Reach out to Eric Sheets to plan the best possible trip to Colombia, and read his Insider’s Guide to Cartagena for other ideas.

England’s Cotswolds

Buckland Manor, Cotswolds, England

Buckland Manor, Cotswolds, England. Photo: Jonathan Epstein/Celebrated Experiences

“For years the English countryside fell off many travelers’ radar screens, as it was not good value compared to other destinations,” says United Kingdom travel specialist Jonathan Epstein. Then along came Brexit. Now, “the British pound is the weakest it has been since the early ’80s” says Jonathan. “Hotels in the Cotswolds that were $500 per night five years ago can be had for 25% to 35% less.” What’s particularly interesting is that while country manor hotels are improving, they still attract a mostly British audience, so you’re not likely to find yourself running into a ton of Americans. Add to that the lure of gardens, castles, charming villages, woodland walks, and award-winning cuisine, and the Cotswolds get even more attractive.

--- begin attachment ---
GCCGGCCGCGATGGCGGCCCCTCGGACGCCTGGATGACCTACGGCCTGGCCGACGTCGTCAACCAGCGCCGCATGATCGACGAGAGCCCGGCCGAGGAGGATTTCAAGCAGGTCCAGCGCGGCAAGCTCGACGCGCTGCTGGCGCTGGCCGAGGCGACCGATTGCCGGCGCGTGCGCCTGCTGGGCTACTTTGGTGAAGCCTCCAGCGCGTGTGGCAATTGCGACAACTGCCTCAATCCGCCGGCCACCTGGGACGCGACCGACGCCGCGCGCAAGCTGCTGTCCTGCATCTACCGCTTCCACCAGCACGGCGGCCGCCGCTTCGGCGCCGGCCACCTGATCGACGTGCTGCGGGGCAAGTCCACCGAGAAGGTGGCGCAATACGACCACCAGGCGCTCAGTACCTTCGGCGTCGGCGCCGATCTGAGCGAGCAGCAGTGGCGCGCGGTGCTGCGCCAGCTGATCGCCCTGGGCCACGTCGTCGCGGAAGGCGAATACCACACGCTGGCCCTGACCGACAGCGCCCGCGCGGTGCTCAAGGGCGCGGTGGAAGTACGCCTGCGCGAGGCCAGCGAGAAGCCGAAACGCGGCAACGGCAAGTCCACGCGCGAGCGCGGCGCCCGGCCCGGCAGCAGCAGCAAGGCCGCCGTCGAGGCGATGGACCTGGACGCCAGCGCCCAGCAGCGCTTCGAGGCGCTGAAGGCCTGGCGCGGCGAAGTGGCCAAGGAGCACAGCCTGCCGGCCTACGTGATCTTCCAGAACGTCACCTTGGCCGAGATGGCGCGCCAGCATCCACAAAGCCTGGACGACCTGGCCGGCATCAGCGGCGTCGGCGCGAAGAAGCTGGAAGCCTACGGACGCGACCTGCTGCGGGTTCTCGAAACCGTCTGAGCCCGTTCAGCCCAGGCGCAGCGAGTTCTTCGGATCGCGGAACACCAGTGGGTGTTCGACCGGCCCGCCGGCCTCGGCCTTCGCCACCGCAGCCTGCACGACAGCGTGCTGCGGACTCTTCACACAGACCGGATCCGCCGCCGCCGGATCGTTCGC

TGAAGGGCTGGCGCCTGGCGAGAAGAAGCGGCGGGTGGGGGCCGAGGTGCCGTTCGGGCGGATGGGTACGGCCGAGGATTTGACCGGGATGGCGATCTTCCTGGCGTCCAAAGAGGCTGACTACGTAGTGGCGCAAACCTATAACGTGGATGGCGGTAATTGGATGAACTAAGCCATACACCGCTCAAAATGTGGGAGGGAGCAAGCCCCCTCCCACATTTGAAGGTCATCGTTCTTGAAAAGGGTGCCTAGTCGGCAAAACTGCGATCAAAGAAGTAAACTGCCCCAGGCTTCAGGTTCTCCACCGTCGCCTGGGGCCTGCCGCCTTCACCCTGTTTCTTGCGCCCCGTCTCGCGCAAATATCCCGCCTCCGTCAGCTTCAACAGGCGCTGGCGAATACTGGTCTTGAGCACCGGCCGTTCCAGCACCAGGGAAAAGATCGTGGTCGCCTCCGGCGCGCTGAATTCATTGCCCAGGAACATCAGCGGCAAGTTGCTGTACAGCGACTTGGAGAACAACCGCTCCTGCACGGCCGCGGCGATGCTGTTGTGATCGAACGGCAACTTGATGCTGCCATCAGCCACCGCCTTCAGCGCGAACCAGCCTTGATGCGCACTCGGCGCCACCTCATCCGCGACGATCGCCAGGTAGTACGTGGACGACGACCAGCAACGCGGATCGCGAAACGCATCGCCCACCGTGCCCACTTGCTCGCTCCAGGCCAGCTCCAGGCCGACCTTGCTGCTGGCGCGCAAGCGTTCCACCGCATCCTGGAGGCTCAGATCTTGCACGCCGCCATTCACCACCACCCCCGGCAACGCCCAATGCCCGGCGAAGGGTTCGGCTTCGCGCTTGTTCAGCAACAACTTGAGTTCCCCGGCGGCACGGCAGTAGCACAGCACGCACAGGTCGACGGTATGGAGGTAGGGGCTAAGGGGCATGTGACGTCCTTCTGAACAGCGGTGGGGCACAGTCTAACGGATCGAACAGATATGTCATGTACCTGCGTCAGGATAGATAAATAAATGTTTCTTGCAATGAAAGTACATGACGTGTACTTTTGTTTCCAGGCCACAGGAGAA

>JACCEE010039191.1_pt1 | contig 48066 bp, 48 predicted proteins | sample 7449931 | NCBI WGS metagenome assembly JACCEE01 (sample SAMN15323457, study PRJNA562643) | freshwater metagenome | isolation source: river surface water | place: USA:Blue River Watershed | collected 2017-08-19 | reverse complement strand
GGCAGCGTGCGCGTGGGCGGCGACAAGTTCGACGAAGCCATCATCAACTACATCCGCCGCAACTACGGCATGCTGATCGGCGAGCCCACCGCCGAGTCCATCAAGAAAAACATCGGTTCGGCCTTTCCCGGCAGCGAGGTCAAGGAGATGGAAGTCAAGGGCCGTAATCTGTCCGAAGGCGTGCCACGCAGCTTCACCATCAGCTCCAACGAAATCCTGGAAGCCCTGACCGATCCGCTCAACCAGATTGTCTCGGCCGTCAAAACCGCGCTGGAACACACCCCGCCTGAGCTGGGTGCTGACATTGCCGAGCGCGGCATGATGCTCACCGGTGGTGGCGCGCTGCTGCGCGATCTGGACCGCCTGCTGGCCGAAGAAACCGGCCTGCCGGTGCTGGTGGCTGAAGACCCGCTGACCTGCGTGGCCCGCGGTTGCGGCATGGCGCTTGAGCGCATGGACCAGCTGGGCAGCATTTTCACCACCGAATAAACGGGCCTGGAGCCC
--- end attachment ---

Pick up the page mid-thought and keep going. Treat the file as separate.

Read Jonathan Epstein’s Insider’s Guide to The Cotswolds, and reach out to him to plan the best possible trip.

Japan’s Cuisine and Off-the-Beaten-Path Culture

Tsukiji market, Tokyo. Photo: Context Travel

Tsukiji market, Tokyo. Photo: Context Travel

Japan has grown increasingly popular with our readers over the past two years. Maybe it’s the cuisine: Japan has the second-highest number of Michelin stars in the world (second only to France). Maybe it’s the atmospheric ryokans, or the hiking routes, or both: Aman recently opened its Amanemu resort, inside Ise-Shima National Park on the Kii Peninsula, where guests can cap off a walking trip along the famed Kumano Kodo Pilgrimage Trail. Maybe it’s the diverse landscapes: the coastal scenery of the Noto Peninsula, the spiritual Buddhist mountain region of Koyasan, the fun art islands of the Seto Inland Sea, the hot-spring-rich areas and pottery villages of Kyushu, Matsumoto, and Takayama in the Japanese Alps. Whatever it is, go now while the number of flights to Tokyo are increasing and new hotels are going up (like 2016’s Four Seasons Kyoto) in preparation for the Summer Olympics of 2020.